Process Automation Generations Talk to Each Other

A Dialog Across the Generations About Plant Operations and Each Generation's Different Ways of Looking at Problems

By Danaca Jordan, Greg McMillan, Soundar Ramchandran, Hunter Vegas

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* General comment by Danaca: Other communication types not mentioned that I use frequently:

Online Forums – There are several DCS and instrumentation user forums, as well as online groups on networking sites that discuss common installations and troubleshooting. I use them to determine if someone else has seen the same problem that I have while remaining relatively anonymous.

Peer-Reviewed Wikis – Wikis are used as a starting point for most research and new projects. They provide solid overviews and links to standards, conference papers and journals for verification and more detail.

Social Media Feeds – I use these less frequently, but if managed correctly, they are an effective way to summarize and lead users to interesting or new developments. ChEnected, the online community for AIChE, provides a consistent example of timely, user-driven content.

** General comment by Hunter: I personally don't spend much time on the Web, so blogs, Q/A posts and recorded seminars are not something I tend to check out. I much prefer written material that I can read and digest. I tend to like live presentations where I can ask questions and better understand the material.

***General comment by Soundar: I find reading on a computer screen distracting, so any kind of learning for me has to be from something I can hold and write on.

Relative Effectiveness of Visuals

Ratings are on a scale of 1 to 10 where a 10 denotes "most effective."

* General comment by Danaca: Other visuals not mentioned that are very effective (10 rating) are animations and YouTube or other online demonstrations.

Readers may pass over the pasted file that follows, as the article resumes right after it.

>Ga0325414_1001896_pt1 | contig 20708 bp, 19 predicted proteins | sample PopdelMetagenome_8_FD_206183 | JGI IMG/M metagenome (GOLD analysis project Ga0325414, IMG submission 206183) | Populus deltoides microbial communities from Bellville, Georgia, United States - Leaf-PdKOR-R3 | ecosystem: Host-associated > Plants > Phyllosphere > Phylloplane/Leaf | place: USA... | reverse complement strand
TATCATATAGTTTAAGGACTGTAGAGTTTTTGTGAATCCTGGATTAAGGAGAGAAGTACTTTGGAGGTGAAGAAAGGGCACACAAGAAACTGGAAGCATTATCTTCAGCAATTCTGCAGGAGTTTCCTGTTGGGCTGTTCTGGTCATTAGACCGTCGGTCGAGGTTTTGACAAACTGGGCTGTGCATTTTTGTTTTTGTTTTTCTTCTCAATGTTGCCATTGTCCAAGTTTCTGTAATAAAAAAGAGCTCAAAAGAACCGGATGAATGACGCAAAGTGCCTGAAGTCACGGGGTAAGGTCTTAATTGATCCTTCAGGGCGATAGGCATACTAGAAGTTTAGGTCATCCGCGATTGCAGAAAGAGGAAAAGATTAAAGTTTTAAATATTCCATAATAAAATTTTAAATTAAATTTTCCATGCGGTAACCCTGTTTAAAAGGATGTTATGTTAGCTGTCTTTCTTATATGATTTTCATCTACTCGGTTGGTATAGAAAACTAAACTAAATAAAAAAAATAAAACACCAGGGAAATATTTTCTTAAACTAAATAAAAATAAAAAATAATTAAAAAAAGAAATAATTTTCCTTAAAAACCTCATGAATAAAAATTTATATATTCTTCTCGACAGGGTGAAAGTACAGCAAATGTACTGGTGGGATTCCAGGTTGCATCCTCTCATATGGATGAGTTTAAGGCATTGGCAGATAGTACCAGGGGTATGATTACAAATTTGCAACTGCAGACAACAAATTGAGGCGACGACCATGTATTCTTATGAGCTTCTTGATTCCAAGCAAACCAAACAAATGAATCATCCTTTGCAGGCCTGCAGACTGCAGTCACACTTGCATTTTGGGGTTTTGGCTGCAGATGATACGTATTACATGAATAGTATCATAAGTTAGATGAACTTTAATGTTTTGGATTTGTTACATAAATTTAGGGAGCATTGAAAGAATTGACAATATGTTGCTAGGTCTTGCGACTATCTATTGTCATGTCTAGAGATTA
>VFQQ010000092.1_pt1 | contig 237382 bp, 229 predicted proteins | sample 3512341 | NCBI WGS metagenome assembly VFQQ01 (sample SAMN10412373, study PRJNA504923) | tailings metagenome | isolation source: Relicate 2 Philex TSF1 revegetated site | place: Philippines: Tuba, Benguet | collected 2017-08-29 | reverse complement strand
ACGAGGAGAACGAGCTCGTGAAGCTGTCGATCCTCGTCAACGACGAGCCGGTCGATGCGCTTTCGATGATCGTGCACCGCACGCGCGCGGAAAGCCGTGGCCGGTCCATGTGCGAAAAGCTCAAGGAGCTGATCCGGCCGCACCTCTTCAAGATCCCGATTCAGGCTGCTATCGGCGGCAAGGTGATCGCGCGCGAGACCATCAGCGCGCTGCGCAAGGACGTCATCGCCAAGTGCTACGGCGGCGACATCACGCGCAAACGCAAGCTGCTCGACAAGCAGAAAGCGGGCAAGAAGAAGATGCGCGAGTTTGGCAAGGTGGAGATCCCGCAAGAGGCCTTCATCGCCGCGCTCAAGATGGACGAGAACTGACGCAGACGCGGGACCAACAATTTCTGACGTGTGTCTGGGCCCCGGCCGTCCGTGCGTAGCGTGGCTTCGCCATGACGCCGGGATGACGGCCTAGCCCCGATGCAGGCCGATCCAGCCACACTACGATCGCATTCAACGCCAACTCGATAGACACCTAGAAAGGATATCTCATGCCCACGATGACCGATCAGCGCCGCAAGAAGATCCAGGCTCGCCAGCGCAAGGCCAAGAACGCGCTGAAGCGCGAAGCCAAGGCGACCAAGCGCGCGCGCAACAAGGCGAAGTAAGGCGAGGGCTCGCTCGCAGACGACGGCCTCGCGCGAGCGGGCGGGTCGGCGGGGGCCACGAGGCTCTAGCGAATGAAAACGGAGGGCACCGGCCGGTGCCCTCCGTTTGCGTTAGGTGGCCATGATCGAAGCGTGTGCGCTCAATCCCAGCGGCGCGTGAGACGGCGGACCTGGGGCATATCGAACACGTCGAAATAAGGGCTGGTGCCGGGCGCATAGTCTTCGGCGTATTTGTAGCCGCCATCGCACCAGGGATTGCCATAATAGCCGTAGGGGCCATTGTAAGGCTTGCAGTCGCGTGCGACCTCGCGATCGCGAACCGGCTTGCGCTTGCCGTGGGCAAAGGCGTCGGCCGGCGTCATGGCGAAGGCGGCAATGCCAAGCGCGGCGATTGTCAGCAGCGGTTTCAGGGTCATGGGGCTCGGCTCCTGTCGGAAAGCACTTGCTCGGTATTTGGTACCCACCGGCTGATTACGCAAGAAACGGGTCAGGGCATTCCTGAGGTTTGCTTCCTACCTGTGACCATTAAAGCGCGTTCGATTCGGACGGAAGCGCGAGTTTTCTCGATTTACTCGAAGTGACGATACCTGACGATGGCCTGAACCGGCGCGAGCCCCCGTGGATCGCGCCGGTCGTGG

** General comment by Hunter: To be honest, I struggled with this one. I need whatever visual effect makes sense. For understanding the process, then a PID and/or PFD is what I need. If I am designing software, then I typically use a combination of flow charts, written logic notes and a tag list. If I am wiring something, then I want to loop sheet. My ratings numbers are a measure of how useful I generally find these items.

Relative Effectiveness of Levels of Information

Ratings are on a scale of 1 to 10 where a 10 denotes "most effective."

Conclusion

The most effective way to share knowledge about the implementation of process control is networking by virtual communities, such as forums for specific software and instrument user groups, archives of shared code and open-edit wikis. Technical societies should correspondingly foster virtual committees for standards and advancing technology that is not supplier-specific.

Mentoring is best done by assigning experienced engineers to work with new engineers for implementing new systems and maintaining and improving existing installations. An open-door culture should be created where new engineers are encouraged to seek advice on a casual basis and good listening practices are fostered. One-on-one conversation is the most complete and beneficial type of communication to resolve misunderstandings and conflicts. All other types can escalate problems.